Population-based study to determine mortality in spina bifida: New York State Congenital Malformations Registry, 1983 to 2006

Birth Defects Res A Clin Mol Teratol. 2014 Aug;100(8):563-75. doi: 10.1002/bdra.23259. Epub 2014 Jun 27.


Background: The lifetime risk of death among individuals with spina bifida is 10-times higher compared with the general population. A population-based analysis on cause-specific mortality among individuals spina bifida is lacking.

Methods: Using statewide, population-based New York Congenital Malformations Registry, we examined all births between years 1983 and 2006, and identified 1988 births with spina bifida and 10,951 births with congenital hypertrophic pyloric stenosis (CHPS). We linked registry records to birth and death files from vital records, and determined age- and cause-specific mortality for isolated and multiple spina bifida, and compared the findings with the less fatal CHPS.

Results: Mortality in spina bifida is significantly high compared with CHPS (16.9% vs. 0.96%, respectively). The probability of survival in spina bifida was lower compared with CHPS. A majority of the deaths in spina bifida occurred in infants within the first year of birth; however, an increased risk of death persisted in young adulthood for both isolated and multiple cases of spina bifida. The common causes of death in children with spina bifida were hydrocephalus, infections, cardiac anomalies, pneumonia, and pulmonary embolism; while infections, heart or kidney failure, injuries and neoplasms contributed to deaths in adults.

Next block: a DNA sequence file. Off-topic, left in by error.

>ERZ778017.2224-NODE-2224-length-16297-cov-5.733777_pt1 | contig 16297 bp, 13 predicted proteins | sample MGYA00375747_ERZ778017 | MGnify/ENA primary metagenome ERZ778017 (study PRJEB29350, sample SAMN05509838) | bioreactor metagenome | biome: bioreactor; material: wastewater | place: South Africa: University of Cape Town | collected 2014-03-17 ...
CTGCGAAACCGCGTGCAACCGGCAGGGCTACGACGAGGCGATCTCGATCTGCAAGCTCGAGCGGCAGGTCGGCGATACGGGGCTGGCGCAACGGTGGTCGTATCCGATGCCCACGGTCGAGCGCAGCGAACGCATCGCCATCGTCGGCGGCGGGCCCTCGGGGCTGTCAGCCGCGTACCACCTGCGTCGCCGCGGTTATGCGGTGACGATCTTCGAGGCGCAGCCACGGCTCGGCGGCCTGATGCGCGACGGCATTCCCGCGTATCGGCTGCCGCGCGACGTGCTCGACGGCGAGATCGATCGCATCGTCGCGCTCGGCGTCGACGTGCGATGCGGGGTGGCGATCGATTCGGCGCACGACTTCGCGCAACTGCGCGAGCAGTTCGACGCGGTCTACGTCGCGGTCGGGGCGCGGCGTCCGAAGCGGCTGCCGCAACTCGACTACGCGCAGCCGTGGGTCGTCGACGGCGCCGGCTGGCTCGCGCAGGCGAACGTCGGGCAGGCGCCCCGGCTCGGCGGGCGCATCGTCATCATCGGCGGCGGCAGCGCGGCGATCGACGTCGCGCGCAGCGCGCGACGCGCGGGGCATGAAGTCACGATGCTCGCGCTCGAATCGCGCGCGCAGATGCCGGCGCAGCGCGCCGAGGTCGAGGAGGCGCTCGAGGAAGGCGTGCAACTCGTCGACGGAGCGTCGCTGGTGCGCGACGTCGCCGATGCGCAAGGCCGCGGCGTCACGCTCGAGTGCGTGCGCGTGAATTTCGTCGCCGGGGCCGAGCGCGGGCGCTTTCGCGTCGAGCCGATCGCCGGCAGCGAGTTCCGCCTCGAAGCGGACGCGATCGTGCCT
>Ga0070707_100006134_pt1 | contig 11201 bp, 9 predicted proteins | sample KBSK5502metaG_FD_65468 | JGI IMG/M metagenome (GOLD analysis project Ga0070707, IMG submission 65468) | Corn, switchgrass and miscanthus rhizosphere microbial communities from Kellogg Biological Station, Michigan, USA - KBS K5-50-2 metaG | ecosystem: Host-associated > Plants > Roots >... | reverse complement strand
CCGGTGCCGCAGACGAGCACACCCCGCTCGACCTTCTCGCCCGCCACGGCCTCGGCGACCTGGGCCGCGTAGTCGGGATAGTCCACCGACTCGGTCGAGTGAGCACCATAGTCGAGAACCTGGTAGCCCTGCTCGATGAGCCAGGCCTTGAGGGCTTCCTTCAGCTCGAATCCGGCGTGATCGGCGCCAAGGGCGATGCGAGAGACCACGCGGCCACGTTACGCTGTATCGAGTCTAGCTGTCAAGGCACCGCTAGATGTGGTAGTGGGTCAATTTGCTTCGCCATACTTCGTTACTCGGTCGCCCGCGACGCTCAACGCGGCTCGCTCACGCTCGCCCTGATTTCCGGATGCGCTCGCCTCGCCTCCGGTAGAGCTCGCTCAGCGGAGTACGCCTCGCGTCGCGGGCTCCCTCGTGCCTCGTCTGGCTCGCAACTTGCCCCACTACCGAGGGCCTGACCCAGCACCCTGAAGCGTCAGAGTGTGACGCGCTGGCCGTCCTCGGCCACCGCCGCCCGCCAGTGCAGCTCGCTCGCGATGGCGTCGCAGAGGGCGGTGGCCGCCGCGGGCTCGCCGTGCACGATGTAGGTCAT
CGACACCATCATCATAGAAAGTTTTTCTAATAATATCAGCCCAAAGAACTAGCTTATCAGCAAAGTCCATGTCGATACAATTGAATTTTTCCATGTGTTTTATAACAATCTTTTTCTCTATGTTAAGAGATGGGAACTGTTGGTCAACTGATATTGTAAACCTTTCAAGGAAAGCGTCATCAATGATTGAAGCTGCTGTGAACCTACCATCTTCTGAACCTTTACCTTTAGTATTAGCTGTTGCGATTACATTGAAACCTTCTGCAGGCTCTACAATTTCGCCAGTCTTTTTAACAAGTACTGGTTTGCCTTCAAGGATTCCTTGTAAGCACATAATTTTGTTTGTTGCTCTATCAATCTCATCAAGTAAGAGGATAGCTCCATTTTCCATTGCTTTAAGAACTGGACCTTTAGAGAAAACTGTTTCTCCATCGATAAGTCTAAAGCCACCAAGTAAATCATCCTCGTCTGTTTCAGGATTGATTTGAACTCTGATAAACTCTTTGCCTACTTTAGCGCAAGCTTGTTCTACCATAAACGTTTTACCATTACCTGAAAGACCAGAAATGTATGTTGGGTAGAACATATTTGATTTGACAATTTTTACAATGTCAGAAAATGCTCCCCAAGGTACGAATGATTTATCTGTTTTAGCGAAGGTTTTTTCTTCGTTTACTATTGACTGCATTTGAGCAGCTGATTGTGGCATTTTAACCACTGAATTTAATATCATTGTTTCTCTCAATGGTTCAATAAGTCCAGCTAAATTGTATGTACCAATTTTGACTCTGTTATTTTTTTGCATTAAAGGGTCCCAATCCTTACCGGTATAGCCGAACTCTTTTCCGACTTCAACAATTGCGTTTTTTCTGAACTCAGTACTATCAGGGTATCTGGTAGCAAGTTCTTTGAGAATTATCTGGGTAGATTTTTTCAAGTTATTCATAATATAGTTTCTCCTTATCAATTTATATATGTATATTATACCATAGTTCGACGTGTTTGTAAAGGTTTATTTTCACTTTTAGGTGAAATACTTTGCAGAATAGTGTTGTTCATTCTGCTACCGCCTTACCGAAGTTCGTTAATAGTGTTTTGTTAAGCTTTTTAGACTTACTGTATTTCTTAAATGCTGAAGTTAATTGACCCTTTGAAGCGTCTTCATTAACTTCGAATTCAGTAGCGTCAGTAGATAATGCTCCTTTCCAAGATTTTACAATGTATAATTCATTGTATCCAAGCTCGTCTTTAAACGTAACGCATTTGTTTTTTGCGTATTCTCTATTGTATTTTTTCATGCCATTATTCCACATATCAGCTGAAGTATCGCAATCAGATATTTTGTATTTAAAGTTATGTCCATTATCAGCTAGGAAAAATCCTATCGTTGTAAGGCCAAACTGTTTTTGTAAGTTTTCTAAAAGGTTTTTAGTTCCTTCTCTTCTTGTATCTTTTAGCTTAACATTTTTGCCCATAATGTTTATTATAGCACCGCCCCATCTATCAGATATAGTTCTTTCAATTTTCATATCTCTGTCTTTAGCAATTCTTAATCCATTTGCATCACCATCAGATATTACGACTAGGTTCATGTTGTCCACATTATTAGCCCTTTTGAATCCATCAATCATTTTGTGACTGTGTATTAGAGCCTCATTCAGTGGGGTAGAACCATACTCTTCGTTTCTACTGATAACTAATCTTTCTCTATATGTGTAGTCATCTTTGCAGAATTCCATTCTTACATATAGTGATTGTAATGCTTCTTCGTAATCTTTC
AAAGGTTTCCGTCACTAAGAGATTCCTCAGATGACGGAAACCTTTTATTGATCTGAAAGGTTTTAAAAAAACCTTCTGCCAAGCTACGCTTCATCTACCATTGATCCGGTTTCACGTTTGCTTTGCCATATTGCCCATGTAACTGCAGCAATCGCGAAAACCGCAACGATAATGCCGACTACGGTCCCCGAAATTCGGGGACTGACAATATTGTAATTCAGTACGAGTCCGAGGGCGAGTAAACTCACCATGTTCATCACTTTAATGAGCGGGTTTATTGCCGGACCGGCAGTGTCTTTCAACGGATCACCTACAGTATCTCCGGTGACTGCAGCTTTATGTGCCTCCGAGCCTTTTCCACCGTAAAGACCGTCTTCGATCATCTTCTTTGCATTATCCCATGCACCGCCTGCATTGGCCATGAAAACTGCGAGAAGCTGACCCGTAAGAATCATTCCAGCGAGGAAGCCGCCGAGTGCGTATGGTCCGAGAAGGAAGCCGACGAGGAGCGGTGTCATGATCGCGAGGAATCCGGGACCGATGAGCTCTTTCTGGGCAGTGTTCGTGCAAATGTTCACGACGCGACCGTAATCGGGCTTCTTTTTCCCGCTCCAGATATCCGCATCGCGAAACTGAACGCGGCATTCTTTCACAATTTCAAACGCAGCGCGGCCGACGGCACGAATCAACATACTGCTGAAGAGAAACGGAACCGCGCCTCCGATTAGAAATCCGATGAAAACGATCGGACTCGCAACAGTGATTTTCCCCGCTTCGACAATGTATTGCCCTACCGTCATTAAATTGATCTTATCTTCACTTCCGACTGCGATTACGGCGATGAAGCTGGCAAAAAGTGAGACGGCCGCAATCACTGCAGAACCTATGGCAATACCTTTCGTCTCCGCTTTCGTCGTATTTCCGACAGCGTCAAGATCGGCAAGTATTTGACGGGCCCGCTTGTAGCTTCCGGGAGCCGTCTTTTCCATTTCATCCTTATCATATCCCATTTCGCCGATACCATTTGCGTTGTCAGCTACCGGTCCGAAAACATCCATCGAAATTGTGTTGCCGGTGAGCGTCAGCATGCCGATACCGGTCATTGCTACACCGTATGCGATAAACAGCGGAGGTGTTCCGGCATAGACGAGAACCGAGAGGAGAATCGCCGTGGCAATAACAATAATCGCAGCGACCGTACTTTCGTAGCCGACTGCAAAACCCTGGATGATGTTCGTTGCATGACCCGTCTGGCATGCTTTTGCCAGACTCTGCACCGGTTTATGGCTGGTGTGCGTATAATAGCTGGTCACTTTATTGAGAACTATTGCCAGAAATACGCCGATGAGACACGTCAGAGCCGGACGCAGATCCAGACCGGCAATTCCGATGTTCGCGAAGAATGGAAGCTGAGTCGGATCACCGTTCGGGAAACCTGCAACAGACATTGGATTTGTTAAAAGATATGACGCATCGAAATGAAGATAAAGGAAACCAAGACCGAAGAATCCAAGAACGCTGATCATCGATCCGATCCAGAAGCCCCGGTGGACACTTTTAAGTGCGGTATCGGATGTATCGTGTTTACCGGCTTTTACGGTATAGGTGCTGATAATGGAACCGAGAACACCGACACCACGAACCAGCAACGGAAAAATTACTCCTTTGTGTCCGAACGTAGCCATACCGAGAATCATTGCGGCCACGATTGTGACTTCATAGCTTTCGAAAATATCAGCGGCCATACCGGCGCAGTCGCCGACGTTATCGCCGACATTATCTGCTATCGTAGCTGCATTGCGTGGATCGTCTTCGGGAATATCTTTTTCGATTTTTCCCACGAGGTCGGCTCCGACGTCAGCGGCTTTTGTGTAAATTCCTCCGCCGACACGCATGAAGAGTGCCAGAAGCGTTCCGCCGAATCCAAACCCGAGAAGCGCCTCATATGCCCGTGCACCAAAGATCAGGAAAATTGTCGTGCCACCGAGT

Conclusion: We conclude that mortality in spina bifida is a large concern, and individuals living with the defect require improved clinical care for lethal medical complications. Primary prevention of spina bifida through mandatory folic acid fortification remains as the best strategy to reduce both disability and mortality associated with this defect across the world.

Keywords: birth defects; cause of death; congenital malformations registry; hypertrophic pyloric stenosis; long-term follow-up; mortality; spina bifida.

Publication types

  • Research Support, Non-U.S. Gov't

MeSH terms

  • Adolescent
  • Adult
  • Cause of Death
  • Child
  • Child, Preschool
  • Female
  • Humans
  • Infant
  • Male
  • New York / epidemiology
  • Population Surveillance
  • Pyloric Stenosis, Hypertrophic / epidemiology*
  • Pyloric Stenosis, Hypertrophic / mortality*
  • Registries
  • Spinal Dysraphism / epidemiology*
  • Spinal Dysraphism / mortality*
  • Young Adult